There was a narrow window of opportunity to save Africa’s northern white rhinos from extinction, but bureaucratic ineptitude slammed it shut and the species has now almost certainly vanished from the wild.
The last-ditch effort to save the animal in its final Congolese refuge is detailed in a new book, The Last Rhinos, by South African conservationist Lawrence Anthony, who died of a heart attack in early March just weeks before it was published.
Anthony, who famously rescued the animals of Baghdad zoo in the aftermath of the 2003 US-led invasion, even traveled into the bush to meet leaders of the infamous Lord’s Resistance Army (LRA) to get their promise to protect the rhinos.
With elephant and rhino poaching surging across Africa, Anthony’s failed bid to save the northern whites — a sub-species of the horned pachyderm — is a poignant reminder how high the stakes are in the region’s brutal wildlife wars.
The last known population of the animals was holed up in Garamba National Park in the northeast of the Democratic Republic of the Congo (DRC) — a remote, wild region teeming with armed groups.
The late Douglas Adams, better known for The Hitchhiker’s Guide to the Galaxy science fiction comedies, visited the reserve two decades ago for a book on vanishing wildlife he wrote entitled Last Chance to See.
The country was then called Zaire and Adams wrote that the park was “scantily visited” because of the “insane bureaucratic nightmares that assail any visitor.”
Anthony could certainly relate.
If any man could save the last of the northern white rhinos, it was him, but Congolese government inanities smothered his plans.
Anthony managed to secure the experts needed, the funding and the equipment, which would have included helicopters to dart the critters and marksmen to do the job.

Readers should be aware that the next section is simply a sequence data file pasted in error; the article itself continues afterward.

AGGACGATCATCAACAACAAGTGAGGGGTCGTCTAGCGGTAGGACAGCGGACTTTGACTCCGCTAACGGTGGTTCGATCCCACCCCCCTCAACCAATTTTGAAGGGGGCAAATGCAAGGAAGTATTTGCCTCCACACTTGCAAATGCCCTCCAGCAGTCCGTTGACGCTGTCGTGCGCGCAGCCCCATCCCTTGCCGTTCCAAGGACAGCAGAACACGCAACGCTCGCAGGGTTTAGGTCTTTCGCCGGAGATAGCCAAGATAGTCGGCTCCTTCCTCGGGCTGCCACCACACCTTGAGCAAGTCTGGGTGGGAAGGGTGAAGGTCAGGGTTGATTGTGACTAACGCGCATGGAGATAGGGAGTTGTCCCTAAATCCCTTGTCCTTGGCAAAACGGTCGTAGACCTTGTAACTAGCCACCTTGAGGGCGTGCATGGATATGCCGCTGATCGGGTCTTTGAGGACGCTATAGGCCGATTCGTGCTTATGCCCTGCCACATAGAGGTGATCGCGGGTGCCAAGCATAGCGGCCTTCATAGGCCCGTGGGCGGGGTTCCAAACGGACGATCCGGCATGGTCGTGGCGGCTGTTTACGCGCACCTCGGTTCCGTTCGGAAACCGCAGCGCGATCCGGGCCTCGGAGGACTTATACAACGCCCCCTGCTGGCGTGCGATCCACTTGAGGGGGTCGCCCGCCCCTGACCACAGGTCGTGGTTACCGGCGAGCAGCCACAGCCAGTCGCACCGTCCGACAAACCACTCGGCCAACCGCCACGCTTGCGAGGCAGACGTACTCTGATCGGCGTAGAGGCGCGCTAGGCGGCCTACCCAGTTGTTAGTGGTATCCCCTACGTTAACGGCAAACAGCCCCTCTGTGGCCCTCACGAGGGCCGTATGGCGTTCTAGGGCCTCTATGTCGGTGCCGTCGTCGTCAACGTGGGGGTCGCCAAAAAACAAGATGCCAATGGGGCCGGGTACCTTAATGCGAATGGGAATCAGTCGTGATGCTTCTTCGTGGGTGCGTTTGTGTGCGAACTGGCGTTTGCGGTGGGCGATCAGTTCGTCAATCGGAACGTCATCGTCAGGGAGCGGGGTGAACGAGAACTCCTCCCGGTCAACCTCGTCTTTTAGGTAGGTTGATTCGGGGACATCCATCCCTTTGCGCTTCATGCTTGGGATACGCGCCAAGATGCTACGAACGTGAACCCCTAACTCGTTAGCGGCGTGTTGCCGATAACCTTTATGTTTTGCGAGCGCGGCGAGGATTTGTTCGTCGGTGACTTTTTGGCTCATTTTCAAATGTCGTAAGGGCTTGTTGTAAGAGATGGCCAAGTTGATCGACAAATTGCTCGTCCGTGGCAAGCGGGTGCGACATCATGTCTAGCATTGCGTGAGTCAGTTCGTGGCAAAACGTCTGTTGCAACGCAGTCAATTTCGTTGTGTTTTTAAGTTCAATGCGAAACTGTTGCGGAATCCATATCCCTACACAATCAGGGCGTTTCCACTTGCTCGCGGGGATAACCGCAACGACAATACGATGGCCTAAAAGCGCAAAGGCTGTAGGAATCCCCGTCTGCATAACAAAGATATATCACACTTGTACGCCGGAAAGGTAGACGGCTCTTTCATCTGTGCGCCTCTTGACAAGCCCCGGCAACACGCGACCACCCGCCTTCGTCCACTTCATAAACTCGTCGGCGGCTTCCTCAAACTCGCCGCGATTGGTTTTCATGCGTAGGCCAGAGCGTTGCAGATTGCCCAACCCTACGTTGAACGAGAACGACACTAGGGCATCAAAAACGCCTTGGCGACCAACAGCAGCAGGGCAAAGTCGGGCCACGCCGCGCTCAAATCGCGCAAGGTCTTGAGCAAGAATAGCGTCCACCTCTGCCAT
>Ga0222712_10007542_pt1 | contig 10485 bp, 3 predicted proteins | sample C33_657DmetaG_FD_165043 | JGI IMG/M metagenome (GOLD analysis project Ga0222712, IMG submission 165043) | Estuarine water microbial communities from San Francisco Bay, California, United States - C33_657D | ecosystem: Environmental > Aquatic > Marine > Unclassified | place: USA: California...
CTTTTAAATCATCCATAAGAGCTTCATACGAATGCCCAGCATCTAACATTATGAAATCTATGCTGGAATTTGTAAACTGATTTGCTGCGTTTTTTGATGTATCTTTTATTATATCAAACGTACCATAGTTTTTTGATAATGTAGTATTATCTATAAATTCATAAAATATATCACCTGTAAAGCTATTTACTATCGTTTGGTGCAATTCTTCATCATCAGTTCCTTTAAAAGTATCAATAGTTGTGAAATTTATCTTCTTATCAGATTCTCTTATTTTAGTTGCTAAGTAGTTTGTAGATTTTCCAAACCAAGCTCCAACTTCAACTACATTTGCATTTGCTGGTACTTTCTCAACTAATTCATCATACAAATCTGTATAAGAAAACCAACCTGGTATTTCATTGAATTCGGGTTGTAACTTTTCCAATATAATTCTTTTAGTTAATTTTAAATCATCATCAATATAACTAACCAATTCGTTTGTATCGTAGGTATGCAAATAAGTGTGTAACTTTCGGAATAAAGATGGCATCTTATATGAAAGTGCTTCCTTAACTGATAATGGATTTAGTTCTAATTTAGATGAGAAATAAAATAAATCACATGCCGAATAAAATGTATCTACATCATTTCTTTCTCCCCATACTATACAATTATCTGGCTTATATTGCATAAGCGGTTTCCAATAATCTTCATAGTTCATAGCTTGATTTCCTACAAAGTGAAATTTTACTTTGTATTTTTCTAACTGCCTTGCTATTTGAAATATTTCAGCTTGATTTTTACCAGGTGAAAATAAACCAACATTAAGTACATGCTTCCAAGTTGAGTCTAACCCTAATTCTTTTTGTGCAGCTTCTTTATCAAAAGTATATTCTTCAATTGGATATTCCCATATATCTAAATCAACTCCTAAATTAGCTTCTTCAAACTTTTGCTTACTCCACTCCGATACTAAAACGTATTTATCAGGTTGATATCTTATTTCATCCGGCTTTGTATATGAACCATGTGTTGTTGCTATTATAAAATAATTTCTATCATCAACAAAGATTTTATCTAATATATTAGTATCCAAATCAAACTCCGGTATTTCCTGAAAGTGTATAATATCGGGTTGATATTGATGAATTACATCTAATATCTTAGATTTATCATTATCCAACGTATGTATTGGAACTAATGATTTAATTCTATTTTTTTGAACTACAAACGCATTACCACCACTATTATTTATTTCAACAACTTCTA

TIME RUNNING OUT
The DRC’s ambassador to South Africa was behind the project and time was running out as the end of the wet season would make the animals accessible to determined poachers.
The year was 2006 and surveys suggested there were fewer than 15 of the animals left in the wild, with a few in captivity in a Czech zoo — too small a gene pool to do much good.
The DRC environment minister also backed the project, but bizarrely, Anthony wrote that he met resistance from the ICCN, the Congolese government agency responsible for conservation.
Garamba was effectively run by a non-profit foundation called African Parks and it also finally came on board.
“We immediately contacted the ICCN and informed them of African Parks’ decision. A few days later, we received a response saying that they agreed to the rescue provided African Parks agreed,” Anthony wrote.
“But they have agreed, we replied, and with that the ridiculous merry-go-round started again and we were unable to make any more progress,” he wrote.
Anthony tried other routes, audaciously making contact with the feared LRA, as its gunmen and troops were based in and around the park.
From what is today South Sudan, he traveled to a jungle lair in DRC to meet the LRA’s Vincent Otti, who was the No. 2 to the group’s leader, Ugandan warlord Joseph Kony, wanted by the International Criminal Court for atrocities, including the kidnapping of children for use as soldiers and sex slaves.
Anthony claims he got, among other things, the LRA to promise to protect the northern white rhinos, a sacred totem animal for some of the Acholi people of northern Uganda.